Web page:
Last Updated on September 18, 2020
Although they are very popular in other parts of the world, buying a diesel-engine car is something many Americans don’t consider for a lifetime. Only 3% of the cars in the U.S are diesel cars, compared to 50% in Europe. The reasons for the gasoline-skewed car usage trend range from manufacturer decisions, to higher diesel pricing, to more expensive diesel cars.
Diesel cars also have a reputation for producing a sooty exhaust. That reputation was because of the way diesel engines functioned in the 1970s and 1980s when they were much more popular.
In recent times, however, diesel engine cars have been making a recovery. Developments in car technology have vastly improved the diesel engine performance, so much that there isn’t much difference between it and the gasoline engine.
In fact, many diesel car users attest to the cars performing better than gasoline cars on multiple fronts. If you’re thinking of getting a new car soon, we’ve put together four reasons to go for a diesel engine:
1. Better fuel economy
In most places, the pump price of diesel is almost the same as regular gasoline. However, the fuel efficiency of diesel is, on average, 33% higher than that of gasoline. This is typically due to the lower evaporation point of diesel. While gasoline will evaporate at room temperature, diesel requires temperatures hotter than boiling water to vaporize.
Both fuels also combust differently. Diesel requires both compression and heat to be able to combust. For gas, all that’s needed is a spark. The energy generated during diesel combustion is also much more than gasoline because of the higher density of diesel.
Although the model of the car has a significant impact on fuel efficiency, diesel almost always performs better than its gasoline counterpart. Diesel cars also perform much better than gasoline cars on the highway, as opposed to urban city trips where a lot of braking is required.
2. Diesel engines are more durable.
On average, a gasoline engine can be expected to run for around 200,000 miles, which is pretty respectable. However, diesel engines typically run for an impressive 350,000 miles over their lifespan. The actual numbers differ depending on the car model, but when comparing contemporary cars, the difference is clear.
The reason for such a huge difference in performance is really down to the way both engines operate. Diesel engines utilize direct fuel injection, i.e., the fuel goes directly into the engine cylinders where it’s combusted. They don’t require a spark plug to burn the fuel. On the other hand, gasoline engines use spark plugs alongside compressed fuel mixed with air from the piston to facilitate the combustion process.
Diesel engines are designed to rely almost exclusively on temperature to ignite the fuel. Such designs can make it more challenging to start the car in cold temperatures. Recently, glow plugs have been included in diesel engines to help them raise the temperature for combustion in cold weather.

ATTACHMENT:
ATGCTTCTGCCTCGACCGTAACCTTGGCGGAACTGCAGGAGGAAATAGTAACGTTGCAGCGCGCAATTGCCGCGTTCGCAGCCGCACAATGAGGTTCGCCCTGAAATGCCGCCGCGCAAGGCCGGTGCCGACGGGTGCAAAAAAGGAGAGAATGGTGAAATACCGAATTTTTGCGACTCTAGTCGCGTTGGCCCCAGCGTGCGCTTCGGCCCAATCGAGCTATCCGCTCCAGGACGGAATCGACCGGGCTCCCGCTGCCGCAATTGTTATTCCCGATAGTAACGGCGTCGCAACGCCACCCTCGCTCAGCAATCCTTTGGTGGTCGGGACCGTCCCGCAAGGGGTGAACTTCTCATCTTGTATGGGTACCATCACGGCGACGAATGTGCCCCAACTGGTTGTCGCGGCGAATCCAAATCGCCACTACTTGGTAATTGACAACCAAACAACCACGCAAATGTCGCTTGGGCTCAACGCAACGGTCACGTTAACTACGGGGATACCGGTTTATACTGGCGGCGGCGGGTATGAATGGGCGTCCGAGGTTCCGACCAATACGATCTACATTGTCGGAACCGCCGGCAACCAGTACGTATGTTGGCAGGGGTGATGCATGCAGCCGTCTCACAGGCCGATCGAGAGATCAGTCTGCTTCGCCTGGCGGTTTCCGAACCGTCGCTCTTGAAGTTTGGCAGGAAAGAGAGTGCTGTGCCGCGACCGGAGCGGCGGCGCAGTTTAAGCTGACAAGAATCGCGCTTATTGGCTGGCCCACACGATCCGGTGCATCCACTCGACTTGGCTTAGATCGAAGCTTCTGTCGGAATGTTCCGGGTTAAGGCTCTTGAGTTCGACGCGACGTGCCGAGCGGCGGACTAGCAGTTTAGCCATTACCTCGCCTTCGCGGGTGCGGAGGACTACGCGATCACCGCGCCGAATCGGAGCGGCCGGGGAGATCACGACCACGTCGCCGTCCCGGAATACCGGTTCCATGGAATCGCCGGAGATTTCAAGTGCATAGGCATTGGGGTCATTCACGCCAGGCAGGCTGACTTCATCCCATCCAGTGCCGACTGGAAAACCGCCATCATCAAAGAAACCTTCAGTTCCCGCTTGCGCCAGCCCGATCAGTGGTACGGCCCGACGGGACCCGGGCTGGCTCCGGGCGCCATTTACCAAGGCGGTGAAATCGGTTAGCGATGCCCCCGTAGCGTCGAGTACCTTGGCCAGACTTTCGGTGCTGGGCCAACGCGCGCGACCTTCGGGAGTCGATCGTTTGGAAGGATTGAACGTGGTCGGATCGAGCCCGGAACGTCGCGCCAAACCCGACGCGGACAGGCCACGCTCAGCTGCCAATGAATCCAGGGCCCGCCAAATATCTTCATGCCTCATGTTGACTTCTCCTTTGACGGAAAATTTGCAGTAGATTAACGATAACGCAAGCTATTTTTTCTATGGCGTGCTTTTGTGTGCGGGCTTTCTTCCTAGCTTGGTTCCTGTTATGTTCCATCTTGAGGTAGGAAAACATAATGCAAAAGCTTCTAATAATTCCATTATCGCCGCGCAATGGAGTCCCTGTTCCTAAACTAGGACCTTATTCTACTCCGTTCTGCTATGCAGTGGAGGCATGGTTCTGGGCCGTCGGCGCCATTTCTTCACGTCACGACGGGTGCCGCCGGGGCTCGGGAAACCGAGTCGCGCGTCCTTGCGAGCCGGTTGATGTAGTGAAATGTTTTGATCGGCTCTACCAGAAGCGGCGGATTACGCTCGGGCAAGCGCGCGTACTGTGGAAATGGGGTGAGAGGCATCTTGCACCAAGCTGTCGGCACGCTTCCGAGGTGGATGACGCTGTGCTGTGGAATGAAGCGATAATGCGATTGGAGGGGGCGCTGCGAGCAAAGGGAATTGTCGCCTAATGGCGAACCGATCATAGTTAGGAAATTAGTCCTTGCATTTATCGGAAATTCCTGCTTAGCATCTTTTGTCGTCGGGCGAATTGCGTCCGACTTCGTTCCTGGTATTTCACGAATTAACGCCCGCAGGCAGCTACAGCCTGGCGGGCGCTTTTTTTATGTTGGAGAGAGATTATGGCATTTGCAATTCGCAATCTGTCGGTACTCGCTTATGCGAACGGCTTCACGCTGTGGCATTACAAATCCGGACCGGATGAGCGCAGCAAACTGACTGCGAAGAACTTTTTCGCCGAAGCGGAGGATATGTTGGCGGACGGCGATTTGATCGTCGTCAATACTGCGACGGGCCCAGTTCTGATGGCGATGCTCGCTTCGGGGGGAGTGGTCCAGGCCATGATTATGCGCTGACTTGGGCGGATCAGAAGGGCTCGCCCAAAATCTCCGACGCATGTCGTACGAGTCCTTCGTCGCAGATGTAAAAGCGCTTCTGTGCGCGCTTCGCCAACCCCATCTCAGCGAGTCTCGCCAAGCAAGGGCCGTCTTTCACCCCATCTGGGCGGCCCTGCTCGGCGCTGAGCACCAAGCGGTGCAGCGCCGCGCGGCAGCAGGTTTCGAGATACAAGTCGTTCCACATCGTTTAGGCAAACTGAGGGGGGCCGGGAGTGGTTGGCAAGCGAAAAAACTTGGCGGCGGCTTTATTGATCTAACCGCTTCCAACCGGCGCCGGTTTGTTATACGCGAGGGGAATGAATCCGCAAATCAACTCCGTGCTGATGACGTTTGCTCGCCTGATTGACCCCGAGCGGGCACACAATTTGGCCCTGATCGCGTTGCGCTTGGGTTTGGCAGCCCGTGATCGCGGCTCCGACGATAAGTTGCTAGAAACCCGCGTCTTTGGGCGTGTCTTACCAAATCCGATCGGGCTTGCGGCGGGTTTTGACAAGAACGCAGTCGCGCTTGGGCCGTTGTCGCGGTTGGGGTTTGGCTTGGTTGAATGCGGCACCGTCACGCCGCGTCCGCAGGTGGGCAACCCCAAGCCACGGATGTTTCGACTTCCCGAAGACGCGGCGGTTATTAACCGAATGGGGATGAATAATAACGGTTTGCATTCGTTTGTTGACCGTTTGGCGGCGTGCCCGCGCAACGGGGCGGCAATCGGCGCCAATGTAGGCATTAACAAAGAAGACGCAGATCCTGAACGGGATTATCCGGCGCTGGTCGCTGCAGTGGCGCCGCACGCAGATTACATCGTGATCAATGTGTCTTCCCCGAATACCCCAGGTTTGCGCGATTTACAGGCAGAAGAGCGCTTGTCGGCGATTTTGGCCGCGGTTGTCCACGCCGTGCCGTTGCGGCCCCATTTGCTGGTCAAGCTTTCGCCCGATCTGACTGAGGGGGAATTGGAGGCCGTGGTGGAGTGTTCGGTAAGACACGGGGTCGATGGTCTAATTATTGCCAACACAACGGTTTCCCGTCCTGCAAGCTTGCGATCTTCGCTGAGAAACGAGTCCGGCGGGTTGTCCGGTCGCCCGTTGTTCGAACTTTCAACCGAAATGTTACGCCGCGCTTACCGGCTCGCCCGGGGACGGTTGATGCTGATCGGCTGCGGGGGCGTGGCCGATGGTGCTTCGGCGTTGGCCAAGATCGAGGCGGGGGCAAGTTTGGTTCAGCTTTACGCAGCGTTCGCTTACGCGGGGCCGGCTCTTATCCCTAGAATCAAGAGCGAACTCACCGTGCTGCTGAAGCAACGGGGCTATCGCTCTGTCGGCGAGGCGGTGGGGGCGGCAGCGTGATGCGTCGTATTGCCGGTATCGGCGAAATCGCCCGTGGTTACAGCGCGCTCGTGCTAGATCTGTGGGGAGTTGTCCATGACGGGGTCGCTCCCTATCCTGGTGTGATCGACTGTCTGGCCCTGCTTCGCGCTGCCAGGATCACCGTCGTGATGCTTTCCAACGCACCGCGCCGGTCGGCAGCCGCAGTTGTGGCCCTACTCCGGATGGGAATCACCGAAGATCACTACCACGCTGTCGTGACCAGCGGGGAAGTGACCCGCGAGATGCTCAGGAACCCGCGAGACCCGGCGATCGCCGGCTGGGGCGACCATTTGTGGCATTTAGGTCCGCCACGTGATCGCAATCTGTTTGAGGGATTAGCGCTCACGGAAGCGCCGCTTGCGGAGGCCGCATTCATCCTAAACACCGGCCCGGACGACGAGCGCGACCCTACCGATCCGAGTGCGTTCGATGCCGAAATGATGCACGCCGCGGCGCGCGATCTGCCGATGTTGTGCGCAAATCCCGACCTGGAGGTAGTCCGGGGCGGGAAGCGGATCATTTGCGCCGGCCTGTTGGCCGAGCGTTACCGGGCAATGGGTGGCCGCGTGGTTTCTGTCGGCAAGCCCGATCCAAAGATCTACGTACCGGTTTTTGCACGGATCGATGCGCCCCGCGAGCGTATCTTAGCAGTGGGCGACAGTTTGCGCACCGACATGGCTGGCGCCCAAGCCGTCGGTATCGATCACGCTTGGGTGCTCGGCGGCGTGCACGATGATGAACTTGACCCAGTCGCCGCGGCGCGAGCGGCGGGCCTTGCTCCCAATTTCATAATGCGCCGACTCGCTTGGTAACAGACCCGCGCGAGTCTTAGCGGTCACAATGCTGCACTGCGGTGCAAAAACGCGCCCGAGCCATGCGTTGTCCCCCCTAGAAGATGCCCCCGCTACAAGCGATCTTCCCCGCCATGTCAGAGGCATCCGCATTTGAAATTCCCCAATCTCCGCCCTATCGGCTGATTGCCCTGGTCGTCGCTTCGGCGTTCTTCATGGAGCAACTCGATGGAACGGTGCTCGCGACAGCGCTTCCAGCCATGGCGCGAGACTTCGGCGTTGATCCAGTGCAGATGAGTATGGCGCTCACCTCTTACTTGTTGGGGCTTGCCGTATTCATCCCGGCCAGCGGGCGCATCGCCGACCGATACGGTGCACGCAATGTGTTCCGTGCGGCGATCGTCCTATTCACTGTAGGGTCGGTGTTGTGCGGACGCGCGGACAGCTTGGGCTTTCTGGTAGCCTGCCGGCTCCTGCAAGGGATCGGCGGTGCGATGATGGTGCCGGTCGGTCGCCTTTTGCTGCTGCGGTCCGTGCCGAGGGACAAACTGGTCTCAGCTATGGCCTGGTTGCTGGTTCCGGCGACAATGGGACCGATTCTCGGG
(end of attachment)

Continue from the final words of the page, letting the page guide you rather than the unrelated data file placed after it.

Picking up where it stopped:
Finally, unlike gasoline, which washes the oil away from the engine and results in more wear and tear, diesel lubricates the engine parts during use. The continuous lubrication results in a longer lifespan for diesel engines.
3. Diesel is better for the environment.
As alternative energy cars are often expensive, eco-conscious people have to look to other options to help them reduce their carbon footprint. If you care about the environment, swapping your gasoline-engine car for diesel can help you on your journey to reduced emissions.
Older diesel engine cars got a bad reputation for producing a lot of soot and particulate matter. It was probably one of the reasons why diesel cars failed to catch on in the U.S. There have, however, been massive improvements that allow diesel to burn a lot cleaner than it did then.
More importantly, during combustion, diesel produces significantly lower amounts of toxic gases like carbon dioxide, carbon monoxide, and hydrocarbons. Many of these gases have an adverse effect on the ozone layer and, by extension, the environment. During production, too, diesel requires less energy to refine than gasoline.
In addition to everything that has been considered, diesel engines can be easily modified to run on more eco-friendly fuels. The engines were originally designed to run on vegetable oils, so they can readily be adjusted to take in high-quality biodiesel and other renewable diesel fuels.
When considered holistically, from refining to use, it’s clear to see how diesel performs better for the environment than gasoline.
4. Diesel cars cost less overall.
When evaluated based on the lifetime cost it takes to purchase and manage them, diesel cars generally outperform gasoline cars. This is despite diesel cars being more expensive and the fuel itself costing marginally more than gasoline.
First off, the greater fuel efficiency of diesel engines means that they actually use less fuel than their gasoline counterparts. As has also been highlighted earlier, the fuel acts as a natural lubricant, preventing wear and tear in the engine. Even in cases where there’s wear and tear, you can easily find cheap replacements at places like Gold farb inc.
Since most people prefer to sell their cars within 3-5 years of ownership, it’s also important to note that diesel cars have a higher resale value during that time range.
Diesel vehicles have a significantly lower cost of ownership and can guarantee up to 75,000 extra miles of mileage. According to a study, diesel cars can save the owners anywhere between $2000 to $6000 over 3-5 years of ownership.
If you like to optimize the value you get from your vehicle, a diesel car is probably the most economically viable option for you. Although they cost more upfront, the performance and value you get will be worth the expenditure.